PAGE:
According to a statement from the U.S. Customs and Border Patrol, a man who attempted to enter the country from Brazil travelling on a French passport was detained as an imposter at Washington, D.C.’s Dulles airport with the help of a newly installed facial-recognition technology.
It was just three days ago that the airport had installed the new cutting-edge facial comparison system which helps to automatically match the picture on a man’s passport, visa, and other travel documents with the face of the man.
The man, according to the CBP, got “visibly nervous” when he was sent to secondary screening. When he was searched, the authorities found an ID card of the Republic of Congo below an an insert in his shoe. The photo on that card matched with the man’s face.
Any attempt to enter the US using forged documents is a criminal offence.
An image of the ID in the man’s shoes with some redactions was issued by the CBP. However, no independent verification about the use of facial-recognition technology to trigger the alarm was not provided by the agency.
14 airports have bene installed with the facial-comparison system as a pilot project and started on August 20. The aim of the use of the technology is to gain better accuracy and increase processing speed of screening of arriving passengers from international destinations. The comparison scan is allowed to be denied by American citizens currently.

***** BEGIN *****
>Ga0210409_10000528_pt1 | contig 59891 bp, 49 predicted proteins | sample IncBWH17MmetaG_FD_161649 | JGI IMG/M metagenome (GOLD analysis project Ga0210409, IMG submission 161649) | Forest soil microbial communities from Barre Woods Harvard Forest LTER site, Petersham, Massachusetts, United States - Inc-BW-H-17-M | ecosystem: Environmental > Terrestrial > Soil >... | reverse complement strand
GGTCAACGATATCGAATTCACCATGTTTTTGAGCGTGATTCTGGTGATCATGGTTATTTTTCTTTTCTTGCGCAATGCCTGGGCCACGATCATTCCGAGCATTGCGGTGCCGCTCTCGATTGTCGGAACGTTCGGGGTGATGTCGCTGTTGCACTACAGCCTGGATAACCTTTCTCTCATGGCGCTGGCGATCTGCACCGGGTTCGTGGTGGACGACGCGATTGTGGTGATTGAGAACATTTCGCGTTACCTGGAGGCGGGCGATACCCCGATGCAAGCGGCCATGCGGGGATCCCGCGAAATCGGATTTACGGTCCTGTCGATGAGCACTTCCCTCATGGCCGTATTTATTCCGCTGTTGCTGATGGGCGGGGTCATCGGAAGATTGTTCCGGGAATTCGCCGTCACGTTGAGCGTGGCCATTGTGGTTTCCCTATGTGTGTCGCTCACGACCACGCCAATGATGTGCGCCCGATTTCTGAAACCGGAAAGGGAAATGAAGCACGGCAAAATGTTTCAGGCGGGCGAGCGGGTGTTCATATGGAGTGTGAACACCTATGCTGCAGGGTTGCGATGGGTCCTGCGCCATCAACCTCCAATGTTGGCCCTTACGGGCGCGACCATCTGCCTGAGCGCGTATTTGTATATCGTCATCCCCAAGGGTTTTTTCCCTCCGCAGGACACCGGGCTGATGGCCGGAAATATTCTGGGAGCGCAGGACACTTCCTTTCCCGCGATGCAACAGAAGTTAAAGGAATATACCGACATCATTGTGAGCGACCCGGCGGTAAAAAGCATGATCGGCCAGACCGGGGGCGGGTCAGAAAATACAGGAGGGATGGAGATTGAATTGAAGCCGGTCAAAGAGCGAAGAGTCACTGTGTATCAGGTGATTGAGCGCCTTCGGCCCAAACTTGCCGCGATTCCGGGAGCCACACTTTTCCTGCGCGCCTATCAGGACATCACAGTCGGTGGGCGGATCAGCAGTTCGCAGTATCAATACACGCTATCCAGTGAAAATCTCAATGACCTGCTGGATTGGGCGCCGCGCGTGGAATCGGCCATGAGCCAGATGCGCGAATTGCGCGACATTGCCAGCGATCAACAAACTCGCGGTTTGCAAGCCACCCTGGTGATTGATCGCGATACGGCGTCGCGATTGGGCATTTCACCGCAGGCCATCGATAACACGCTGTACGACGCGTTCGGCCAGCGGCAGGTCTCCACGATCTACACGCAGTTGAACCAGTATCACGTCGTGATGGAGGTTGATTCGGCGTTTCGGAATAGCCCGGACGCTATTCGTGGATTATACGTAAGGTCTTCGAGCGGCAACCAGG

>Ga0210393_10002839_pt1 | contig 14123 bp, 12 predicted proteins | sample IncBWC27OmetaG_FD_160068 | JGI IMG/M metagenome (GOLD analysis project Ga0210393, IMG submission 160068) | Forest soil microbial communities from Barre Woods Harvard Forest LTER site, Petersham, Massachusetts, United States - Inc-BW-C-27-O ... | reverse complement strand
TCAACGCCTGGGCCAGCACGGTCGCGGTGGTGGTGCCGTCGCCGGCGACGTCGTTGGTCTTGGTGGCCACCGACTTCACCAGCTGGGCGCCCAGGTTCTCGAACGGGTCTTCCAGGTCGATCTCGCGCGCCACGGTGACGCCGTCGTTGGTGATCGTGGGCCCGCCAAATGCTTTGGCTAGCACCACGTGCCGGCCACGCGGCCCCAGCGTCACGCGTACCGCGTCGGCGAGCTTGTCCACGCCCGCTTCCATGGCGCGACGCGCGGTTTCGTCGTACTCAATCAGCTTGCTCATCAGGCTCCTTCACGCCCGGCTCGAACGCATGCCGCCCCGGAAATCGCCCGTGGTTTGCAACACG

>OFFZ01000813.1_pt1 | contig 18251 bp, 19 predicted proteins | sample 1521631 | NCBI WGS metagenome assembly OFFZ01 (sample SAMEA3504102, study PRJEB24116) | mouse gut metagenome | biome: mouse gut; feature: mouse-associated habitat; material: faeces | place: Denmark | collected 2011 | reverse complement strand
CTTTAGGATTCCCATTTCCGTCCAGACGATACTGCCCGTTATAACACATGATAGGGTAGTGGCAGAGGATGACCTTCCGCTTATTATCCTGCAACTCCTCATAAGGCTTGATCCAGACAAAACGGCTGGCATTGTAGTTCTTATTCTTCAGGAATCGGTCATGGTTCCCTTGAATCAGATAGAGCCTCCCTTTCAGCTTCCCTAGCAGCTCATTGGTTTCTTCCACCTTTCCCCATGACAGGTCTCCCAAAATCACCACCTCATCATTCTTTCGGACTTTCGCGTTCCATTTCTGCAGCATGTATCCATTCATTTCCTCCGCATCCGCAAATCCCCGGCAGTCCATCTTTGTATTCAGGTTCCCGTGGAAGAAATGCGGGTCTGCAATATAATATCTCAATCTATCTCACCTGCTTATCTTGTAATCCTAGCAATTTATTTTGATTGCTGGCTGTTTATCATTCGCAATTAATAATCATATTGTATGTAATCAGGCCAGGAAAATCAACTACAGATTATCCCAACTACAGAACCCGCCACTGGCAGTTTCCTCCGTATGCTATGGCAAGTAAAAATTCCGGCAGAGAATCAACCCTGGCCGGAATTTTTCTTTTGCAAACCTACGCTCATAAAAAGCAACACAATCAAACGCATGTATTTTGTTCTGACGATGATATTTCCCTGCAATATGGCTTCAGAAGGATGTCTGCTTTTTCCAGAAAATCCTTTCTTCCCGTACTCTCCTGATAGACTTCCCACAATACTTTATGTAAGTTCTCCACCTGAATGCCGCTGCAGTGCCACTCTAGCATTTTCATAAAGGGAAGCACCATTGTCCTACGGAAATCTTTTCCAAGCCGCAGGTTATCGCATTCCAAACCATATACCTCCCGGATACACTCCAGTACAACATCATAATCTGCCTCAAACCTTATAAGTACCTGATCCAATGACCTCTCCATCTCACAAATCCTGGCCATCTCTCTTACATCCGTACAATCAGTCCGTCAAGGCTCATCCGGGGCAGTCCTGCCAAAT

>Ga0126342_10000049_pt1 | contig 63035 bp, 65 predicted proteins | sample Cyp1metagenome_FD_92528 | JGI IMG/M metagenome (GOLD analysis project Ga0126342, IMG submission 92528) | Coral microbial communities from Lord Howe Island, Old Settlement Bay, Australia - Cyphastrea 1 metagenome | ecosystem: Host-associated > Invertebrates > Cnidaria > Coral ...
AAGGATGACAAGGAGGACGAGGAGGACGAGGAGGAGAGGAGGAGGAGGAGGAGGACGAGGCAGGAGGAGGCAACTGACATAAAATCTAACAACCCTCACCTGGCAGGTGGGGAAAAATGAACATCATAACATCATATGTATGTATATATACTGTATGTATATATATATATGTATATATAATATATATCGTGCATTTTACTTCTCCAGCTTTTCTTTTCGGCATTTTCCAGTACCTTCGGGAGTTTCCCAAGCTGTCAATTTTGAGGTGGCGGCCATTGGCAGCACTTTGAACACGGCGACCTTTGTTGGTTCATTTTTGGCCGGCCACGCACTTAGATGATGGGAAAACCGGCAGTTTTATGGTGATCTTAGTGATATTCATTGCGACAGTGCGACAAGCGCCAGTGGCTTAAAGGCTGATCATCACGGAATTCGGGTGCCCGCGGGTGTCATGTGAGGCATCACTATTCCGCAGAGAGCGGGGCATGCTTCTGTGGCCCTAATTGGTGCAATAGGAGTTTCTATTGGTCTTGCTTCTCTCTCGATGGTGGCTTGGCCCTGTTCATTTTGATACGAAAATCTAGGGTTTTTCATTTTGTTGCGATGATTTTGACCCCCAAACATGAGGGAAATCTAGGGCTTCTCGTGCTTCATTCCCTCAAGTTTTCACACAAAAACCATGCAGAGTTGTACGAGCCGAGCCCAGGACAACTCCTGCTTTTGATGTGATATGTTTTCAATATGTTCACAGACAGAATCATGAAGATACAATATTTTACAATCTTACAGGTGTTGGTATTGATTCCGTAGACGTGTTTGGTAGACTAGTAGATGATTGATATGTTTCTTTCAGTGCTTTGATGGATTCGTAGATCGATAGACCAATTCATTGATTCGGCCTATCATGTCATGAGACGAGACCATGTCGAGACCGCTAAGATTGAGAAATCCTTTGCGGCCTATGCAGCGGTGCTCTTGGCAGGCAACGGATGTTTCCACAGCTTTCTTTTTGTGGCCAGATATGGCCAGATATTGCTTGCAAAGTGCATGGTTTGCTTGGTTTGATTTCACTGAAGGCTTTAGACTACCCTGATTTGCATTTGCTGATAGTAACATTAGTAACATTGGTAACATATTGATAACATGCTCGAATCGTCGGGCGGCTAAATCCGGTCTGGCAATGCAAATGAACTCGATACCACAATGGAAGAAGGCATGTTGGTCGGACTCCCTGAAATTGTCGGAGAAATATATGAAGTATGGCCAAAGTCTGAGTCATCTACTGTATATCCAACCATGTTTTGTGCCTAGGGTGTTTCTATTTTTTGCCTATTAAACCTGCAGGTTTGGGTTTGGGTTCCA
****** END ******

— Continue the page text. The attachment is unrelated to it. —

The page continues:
Since the introduction of the systems that had any potential for matching faces in video against a database, as well as other recording faces for future matching or other purposes has come under criticism. Such systems have been installed in many public places, such as airports, and public accommodations, such as malls and football stadiums.
There are chances that the technology can be used by the government for continuous surveillance without any suspicion of wrongdoing, alleges the American Civil Liberties Union. Further the organization claims that the government can also use the technology and the motor-vehicle agency photographic databases for identifying and tracking of people without the knowledge of the concerned people.
Concerns have also been raised by the accuracy of the systems and there are chances that the systems could provide false positives because of inaccurate matches. That could create trouble for innocent people. This was recently demonstrated by the ACLU using a version of Amazon’s Rekognition facial-recognition technology which has been marketed to various organizations, including police departments.
(Adapted from Forbes.com)